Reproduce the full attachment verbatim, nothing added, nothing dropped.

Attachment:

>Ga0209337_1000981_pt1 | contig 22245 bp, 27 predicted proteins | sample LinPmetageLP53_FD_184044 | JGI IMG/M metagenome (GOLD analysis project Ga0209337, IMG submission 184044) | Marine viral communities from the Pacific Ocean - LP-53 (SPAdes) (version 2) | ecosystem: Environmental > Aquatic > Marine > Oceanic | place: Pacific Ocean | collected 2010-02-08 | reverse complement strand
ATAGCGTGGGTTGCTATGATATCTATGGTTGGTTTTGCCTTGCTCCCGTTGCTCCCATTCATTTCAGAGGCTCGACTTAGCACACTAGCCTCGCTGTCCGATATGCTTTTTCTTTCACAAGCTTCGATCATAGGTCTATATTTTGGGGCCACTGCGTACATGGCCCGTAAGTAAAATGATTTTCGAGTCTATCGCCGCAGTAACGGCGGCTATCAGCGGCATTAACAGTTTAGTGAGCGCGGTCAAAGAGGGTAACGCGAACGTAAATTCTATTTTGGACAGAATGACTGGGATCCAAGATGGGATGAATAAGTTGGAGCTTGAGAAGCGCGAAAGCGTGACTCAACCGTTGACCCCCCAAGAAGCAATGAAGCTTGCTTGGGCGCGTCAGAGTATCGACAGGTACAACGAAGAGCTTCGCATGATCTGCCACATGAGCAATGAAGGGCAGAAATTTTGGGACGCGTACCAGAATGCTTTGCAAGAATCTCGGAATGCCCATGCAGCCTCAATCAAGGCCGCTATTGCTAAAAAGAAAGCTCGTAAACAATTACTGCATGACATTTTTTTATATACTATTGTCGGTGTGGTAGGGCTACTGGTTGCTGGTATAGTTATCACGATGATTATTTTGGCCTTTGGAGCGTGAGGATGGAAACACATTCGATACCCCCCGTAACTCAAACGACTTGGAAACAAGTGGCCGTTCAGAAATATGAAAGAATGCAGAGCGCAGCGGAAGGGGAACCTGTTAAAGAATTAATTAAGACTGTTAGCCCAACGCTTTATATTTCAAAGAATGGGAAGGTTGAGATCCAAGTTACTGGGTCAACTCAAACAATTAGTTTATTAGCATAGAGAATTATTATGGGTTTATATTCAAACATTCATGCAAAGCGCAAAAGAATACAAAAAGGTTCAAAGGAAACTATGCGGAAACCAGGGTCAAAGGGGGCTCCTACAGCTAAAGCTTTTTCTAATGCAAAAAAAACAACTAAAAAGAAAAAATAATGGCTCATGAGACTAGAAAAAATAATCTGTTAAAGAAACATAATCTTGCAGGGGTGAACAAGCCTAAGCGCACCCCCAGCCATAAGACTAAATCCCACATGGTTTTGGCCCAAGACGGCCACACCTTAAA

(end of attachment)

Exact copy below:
>Ga0209337_1000981_pt1 | contig 22245 bp, 27 predicted proteins | sample LinPmetageLP53_FD_184044 | JGI IMG/M metagenome (GOLD analysis project Ga0209337, IMG submission 184044) | Marine viral communities from the Pacific Ocean - LP-53 (SPAdes) (version 2) | ecosystem: Environmental > Aquatic > Marine > Oceanic | place: Pacific Ocean | collected 2010-02-08 | reverse complement strand
ATAGCGTGGGTTGCTATGATATCTATGGTTGGTTTTGCCTTGCTCCCGTTGCTCCCATTCATTTCAGAGGCTCGACTTAGCACACTAGCCTCGCTGTCCGATATGCTTTTTCTTTCACAAGCTTCGATCATAGGTCTATATTTTGGGGCCACTGCGTACATGGCCCGTAAGTAAAATGATTTTCGAGTCTATCGCCGCAGTAACGGCGGCTATCAGCGGCATTAACAGTTTAGTGAGCGCGGTCAAAGAGGGTAACGCGAACGTAAATTCTATTTTGGACAGAATGACTGGGATCCAAGATGGGATGAATAAGTTGGAGCTTGAGAAGCGCGAAAGCGTGACTCAACCGTTGACCCCCCAAGAAGCAATGAAGCTTGCTTGGGCGCGTCAGAGTATCGACAGGTACAACGAAGAGCTTCGCATGATCTGCCACATGAGCAATGAAGGGCAGAAATTTTGGGACGCGTACCAGAATGCTTTGCAAGAATCTCGGAATGCCCATGCAGCCTCAATCAAGGCCGCTATTGCTAAAAAGAAAGCTCGTAAACAATTACTGCATGACATTTTTTTATATACTATTGTCGGTGTGGTAGGGCTACTGGTTGCTGGTATAGTTATCACGATGATTATTTTGGCCTTTGGAGCGTGAGGATGGAAACACATTCGATACCCCCCGTAACTCAAACGACTTGGAAACAAGTGGCCGTTCAGAAATATGAAAGAATGCAGAGCGCAGCGGAAGGGGAACCTGTTAAAGAATTAATTAAGACTGTTAGCCCAACGCTTTATATTTCAAAGAATGGGAAGGTTGAGATCCAAGTTACTGGGTCAACTCAAACAATTAGTTTATTAGCATAGAGAATTATTATGGGTTTATATTCAAACATTCATGCAAAGCGCAAAAGAATACAAAAAGGTTCAAAGGAAACTATGCGGAAACCAGGGTCAAAGGGGGCTCCTACAGCTAAAGCTTTTTCTAATGCAAAAAAAACAACTAAAAAGAAAAAATAATGGCTCATGAGACTAGAAAAAATAATCTGTTAAAGAAACATAATCTTGCAGGGGTGAACAAGCCTAAGCGCACCCCCAGCCATAAGACTAAATCCCACATGGTTTTGGCCCAAGACGGCCACACCTTAAA